Wednesday, February 24, 2010
Top 5 least affordable places to live.
Least affordable: New York City
Median home price: $425,000
Median income: $64,800
Affordability score: 19.7%
Home prices can be staggeringly high in the New York City metro area, but median income is not commensurately high; it's under $65,000. That combo makes this the country's least affordable major metro area.
Although, affordability has improved: The median home price has fallen from about $500,000 at the market peak, and more places are within reach now that mortgage rates are near historic lows.
After holding up better and longer than most housing markets, sales and prices around New York City have started to experience greater declines. The market there is highly influenced by what's happening on Wall Street; when financial markets sneeze, the real estate industry says "God bless you" with feeling.
Runner up: San Francisco
Median home price: $625,000
Median income: $96,800
Affordability score: 22.3%
Home prices in the Bay Area rose during the last three months of 2009, dropping the percentage of affordable homes sold to 22.3.
Still, prices are way off from the heady days of 2006, when a median-priced house sold for $769,000, according to the NAHB-Wells Fargo Housing Opportunity Index. Now the median home is only $625,000.
It's a good thing the area's median income comes to a whopping $96,800, among the highest in the nation. Unemployment, however, is growing, and the 10.1% rate for the metro area puts it above the national average.
Third place: Honolulu
Median home price: $450,000
Median income: $79,300
Affordability score: 33.8%
The biggest city and metro area in the Aloha State has been an expensive place to live for decades; little developable land and the need to import building materials from far away helped inflate home values.
Median home prices have bounced around a lot, topping out at around $585,000 during the last three months of 2007 and dropping to $360,000 in the first quarter of 2009. They bounced back to $450,000 late in the year.
The economy is as heavily dependent on tourism as any American city, and that industry has suffered as more Americans think twice about taking expensive vacations. Hotel occupancy rates declined for 18 consecutive months before rising slightly in September.
People are still working, however, with the official unemployment rate at just 5.3% in December, down a full percentage point from three months earlier and well below the national average.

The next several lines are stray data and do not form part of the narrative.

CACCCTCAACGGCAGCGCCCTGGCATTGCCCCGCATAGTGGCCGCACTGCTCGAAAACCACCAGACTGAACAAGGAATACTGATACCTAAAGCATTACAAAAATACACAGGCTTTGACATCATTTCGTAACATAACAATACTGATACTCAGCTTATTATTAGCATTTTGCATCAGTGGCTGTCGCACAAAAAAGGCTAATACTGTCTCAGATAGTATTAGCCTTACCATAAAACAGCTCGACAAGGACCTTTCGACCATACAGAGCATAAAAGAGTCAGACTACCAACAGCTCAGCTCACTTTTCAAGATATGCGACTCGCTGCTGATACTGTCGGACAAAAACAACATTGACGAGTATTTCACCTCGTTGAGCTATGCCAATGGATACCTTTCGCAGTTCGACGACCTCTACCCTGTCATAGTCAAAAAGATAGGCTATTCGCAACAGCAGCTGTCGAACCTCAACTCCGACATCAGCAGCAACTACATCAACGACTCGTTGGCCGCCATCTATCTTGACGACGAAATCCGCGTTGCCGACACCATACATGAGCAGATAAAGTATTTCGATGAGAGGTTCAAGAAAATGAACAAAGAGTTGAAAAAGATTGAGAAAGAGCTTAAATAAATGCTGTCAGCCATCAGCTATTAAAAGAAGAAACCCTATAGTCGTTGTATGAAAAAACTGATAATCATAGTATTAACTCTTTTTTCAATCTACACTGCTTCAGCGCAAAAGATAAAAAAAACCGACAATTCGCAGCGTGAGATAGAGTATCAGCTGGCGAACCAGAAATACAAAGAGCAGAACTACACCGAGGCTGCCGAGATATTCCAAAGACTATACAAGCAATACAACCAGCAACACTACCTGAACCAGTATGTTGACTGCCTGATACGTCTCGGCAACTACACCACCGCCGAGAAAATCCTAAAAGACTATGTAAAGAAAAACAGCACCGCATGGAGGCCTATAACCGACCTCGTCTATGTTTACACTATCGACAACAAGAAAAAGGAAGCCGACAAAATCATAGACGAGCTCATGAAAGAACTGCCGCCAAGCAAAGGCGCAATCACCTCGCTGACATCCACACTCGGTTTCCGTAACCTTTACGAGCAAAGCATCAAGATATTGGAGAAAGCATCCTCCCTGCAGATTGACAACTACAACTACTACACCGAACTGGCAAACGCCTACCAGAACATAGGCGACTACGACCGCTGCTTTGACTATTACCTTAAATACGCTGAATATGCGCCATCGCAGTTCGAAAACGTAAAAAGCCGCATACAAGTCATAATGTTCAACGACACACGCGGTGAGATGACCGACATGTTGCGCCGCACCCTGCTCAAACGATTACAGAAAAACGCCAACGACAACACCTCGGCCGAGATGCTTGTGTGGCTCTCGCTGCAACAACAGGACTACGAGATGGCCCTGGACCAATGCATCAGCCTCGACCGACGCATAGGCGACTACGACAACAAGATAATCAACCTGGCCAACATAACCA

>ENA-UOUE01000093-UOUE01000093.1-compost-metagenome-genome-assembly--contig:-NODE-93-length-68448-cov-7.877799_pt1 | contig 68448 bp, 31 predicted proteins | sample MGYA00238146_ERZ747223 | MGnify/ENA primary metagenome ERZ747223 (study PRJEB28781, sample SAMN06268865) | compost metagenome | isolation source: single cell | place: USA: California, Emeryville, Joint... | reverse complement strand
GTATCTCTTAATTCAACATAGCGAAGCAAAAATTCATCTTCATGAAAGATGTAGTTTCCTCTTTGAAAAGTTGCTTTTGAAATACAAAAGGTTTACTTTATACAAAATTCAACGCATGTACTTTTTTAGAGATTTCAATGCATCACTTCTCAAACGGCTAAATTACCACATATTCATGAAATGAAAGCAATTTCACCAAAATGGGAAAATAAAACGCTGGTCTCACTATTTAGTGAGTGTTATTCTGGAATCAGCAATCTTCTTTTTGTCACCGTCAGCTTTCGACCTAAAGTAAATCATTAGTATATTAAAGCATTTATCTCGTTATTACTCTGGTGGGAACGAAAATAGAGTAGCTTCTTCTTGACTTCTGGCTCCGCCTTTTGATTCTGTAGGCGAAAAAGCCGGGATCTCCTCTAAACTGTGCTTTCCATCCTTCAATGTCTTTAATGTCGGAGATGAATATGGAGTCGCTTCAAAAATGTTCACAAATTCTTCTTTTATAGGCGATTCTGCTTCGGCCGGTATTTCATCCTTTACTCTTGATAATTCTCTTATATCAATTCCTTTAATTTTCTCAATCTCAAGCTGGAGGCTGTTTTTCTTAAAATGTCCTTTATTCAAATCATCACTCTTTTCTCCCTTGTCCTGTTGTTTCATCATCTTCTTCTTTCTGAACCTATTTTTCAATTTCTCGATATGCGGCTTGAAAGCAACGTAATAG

Foreclosures are also not a big problem with just a total of 3,985 properties with filings during the third quarter, according to RealtyTrac. That was 128th among 203 areas covered. Still, the total was more than twice was high as three months earlier.
If that trend continues, it could unleash a host of distressed properties on the market, which should bring down prices and raise affordability.
Fourth place: Santa Ana, Calif.
Median home price: $435,000
Median income: $86,100
Affordability score: 34.5%
Many of the booming Orange County economies were driven by the once-swelling housing bubble. Thousands of jobs were created in construction, the real estate industry, retail and mortgage lending. Once that bubble burst, a lot of these jobs rapidly disappeared.
The Bureau of Labor Statistics counts Santa Ana as part of the Los Angeles metro area for calculating unemployment rate and that, at 11.3% in December, was above the national average.
Home prices have dropped substantially from the high they hit back in mid-2006, when the median Santa Ana home sold for $630,000. But prices rose to $435,000 during the final three months of 2009, up from $411,000.
Fifth place: Los Angeles
Median home price: $320,000
Median income: $62,100
Affordability score: 36.8%
As the City of Angels filled in and up, with the population exploding to nearly 4 million in town and 13 million in the metro area, the city has mostly run out of land to build on. That has led to much higher development costs and home prices.
Still, L.A. values have fallen far from the bubble years, off nearly 40% since mid-2006. Affordability is improved as well, with 36.8% of homes sold falling in a range that median income earners could comfortably pay for.
With prices much lower and unemployment at 11.3%, many area homeowners are having a tough time staying out of foreclosure; there were filings on nearly 176,000 homes last year, the highest total for any metro area.